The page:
The Crucible: Dramatic Tension

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The play, ‘The Crucible', illustrates how people react to mass hysteria created by a person or group of people, as people did during the McCarthy hearings of the 1950s and the Salem witch hunts of 1962. Many Americans were wrongly accused of being Communist sympathizers. The activities of the House of Un-American Activities Committee began to be linked with the witchcraft trials that had taken place in the town of Salem. This provided Miller with the catalyst to write ‘The Crucible'. Without the knowledge of the McCarthy hearings and the Salem witch hunts, ‘The Crucible' may be seen as a melodrama and the events in the play, sensationalised. It is not a melodrama because it is not overly dramatic; the McCarthy hearings and the witch hunts inject realism in the play. The play deals with historical events and with characters that have a historical context.

Through the use of dialogue, stage directions which enable us to envisage the scene on stage and characterisation we can see how dramatic tension is created by Miller. These aspects are to be explored for each act.

Act One begins with Reverend Parris praying fervently over his daughter, Betty Parris, who lies unconscious on her bed. The stage directions indicate that the room is quite dark with only a candle burning and sunlight through the window lighting the room. Parris is frightened, confused and angered by Betty's illness, perhaps wondering what he has done wrong to be inflicted with such misery. This shown by the way he prays, then weeps and then starts praying again as if he unsure even of his emotions. He is very tense and is quickly angered without provocation, for example when Tituba inquires about Betty he turns on her in fury and shouts at her to get out. He then starts to sob and in his fear he starts to mumble to Betty to wake up, his feeling of inadequacy is expressed through his fragmented, disjointed sentences. ‘Oh, my God! God help me! Betty. Child. Dear Child. Will you wake, will you open your eyes! Betty, little one…'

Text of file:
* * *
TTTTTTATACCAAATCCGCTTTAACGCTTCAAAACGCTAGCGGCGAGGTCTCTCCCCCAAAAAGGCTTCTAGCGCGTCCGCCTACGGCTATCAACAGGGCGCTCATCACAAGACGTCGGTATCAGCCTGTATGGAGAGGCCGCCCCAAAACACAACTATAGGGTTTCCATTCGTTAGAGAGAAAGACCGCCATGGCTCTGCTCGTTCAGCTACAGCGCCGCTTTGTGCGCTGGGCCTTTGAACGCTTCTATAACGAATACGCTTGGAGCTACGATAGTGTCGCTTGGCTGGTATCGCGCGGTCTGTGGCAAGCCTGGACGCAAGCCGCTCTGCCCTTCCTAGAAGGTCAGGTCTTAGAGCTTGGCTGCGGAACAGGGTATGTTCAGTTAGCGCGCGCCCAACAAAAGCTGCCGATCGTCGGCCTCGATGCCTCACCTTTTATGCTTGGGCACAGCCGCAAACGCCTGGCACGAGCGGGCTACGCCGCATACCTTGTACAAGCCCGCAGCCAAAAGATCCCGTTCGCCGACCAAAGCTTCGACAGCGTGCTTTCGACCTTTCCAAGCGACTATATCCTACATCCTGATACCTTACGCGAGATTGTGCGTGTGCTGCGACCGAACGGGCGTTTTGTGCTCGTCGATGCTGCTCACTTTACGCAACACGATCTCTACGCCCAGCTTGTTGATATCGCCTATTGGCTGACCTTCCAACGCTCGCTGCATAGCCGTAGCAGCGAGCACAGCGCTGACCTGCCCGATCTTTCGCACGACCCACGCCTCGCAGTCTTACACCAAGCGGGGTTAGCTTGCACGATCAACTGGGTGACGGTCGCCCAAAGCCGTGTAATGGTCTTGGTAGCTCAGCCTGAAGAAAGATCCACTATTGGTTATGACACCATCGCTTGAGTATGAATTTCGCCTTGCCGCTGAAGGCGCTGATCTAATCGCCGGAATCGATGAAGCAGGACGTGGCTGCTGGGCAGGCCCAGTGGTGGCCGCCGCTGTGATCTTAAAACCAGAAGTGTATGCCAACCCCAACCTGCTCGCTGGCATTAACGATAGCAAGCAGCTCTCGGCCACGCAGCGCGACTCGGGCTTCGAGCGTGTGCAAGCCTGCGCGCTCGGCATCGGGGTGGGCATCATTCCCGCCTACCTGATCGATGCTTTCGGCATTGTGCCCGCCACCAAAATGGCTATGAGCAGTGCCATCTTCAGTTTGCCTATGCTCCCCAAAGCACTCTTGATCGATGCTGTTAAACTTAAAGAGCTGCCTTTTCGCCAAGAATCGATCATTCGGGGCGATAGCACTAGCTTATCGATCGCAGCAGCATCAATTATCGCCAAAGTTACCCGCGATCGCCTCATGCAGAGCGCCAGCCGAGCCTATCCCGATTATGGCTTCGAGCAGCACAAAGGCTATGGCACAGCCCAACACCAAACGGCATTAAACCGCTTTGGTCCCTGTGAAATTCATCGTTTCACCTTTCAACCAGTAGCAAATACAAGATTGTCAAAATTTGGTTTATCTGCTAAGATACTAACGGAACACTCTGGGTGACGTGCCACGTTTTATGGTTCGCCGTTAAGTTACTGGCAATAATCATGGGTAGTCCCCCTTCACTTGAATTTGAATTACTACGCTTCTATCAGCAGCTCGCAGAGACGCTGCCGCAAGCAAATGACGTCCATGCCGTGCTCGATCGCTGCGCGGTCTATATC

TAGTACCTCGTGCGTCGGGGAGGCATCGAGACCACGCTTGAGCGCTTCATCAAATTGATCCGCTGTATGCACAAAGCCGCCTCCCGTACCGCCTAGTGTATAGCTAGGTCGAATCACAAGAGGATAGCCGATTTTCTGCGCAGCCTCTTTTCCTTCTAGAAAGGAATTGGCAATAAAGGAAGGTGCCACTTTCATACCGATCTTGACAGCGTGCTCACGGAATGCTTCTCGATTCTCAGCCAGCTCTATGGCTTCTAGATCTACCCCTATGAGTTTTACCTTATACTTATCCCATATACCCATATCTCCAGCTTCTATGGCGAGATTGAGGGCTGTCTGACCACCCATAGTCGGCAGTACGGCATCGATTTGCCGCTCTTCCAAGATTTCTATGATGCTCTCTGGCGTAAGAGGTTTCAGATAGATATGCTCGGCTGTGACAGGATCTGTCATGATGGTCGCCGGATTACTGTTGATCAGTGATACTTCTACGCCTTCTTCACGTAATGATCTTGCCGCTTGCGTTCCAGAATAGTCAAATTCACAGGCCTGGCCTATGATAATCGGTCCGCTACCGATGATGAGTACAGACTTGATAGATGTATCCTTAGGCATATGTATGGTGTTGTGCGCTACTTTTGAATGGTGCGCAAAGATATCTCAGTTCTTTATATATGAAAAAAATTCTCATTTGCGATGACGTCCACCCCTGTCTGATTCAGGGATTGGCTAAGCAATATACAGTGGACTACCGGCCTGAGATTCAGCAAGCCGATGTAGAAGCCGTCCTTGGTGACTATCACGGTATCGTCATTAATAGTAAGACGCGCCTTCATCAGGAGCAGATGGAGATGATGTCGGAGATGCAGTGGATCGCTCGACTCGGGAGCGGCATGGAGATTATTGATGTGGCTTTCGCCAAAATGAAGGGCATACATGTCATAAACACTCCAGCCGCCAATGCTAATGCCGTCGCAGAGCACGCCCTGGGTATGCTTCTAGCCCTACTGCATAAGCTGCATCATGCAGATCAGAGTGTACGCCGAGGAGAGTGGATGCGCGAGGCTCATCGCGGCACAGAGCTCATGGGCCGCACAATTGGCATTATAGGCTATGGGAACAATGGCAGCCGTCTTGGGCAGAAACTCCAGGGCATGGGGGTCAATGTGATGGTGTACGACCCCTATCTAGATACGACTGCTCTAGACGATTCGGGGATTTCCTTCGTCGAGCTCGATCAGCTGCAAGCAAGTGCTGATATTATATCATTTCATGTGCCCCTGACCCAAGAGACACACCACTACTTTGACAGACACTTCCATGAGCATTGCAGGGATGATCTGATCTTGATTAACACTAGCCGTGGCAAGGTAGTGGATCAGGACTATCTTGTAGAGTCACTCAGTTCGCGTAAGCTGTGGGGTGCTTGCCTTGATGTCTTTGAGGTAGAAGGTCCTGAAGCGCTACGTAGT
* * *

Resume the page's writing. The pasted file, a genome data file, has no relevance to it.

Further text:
He turns on Abigail and confronts her and through the conversation between Reverend Parris and his niece Abigail, the audience learns that the town's girls, including Abigail and Betty, had engaged in activities in the forest led by Tituba; Parris' slave from Barbados. At this moment they are only provided with conflicting accounts of the truth from Parris and Abigail. ‘Parris: …Abominations are done in the forest-

Abigail: It were sport, uncle!
Parris: …I saw Tituba waving her arms over the fire when I came on you…screeching and gibberish coming from her mouth. Abigail: She always sings her Barbados songs, and we dance.'
They are found out because Parris finds them and jumps out from a bush startling the girls. Betty faints and has not yet recovered, as she is afraid they will be punished. Mr. and Mrs. Putnam enter during Parris' interrogation of Abigail and we soon learn that Mrs. Putnam delights in others' misfortunes due to the number she has experienced herself. When she sees Betty lying unresponsive on the bed, she grips on to the idea that witchcraft may have a role in this incident. ‘Mrs. Putnam (full of breath, shiny-eyed): It is a marvel. It is surely a stroke of hell upon you. Parris: No, Goody Putnam, it is-

Mrs. Putnam: Why, it's sure she did. Mr. Collins saw her goin' over Ingersoll's barn, and come down light as a bird, he says!'
The way she cuts Parris off while he is speaking, shows her excitement at the possibility of witches. It also shows how she is unwilling to listen to common sense and rationale. Her response indicates to the audience that there is more behaviour like this to come. Mrs. Putnam continues pursuing her idea of witchcraft being present in the town and after a while Parris is forced to go down and reassure and the crowd which is growing outside his house.

Now it is just Abigail, Betty and Mary Warren on stage....
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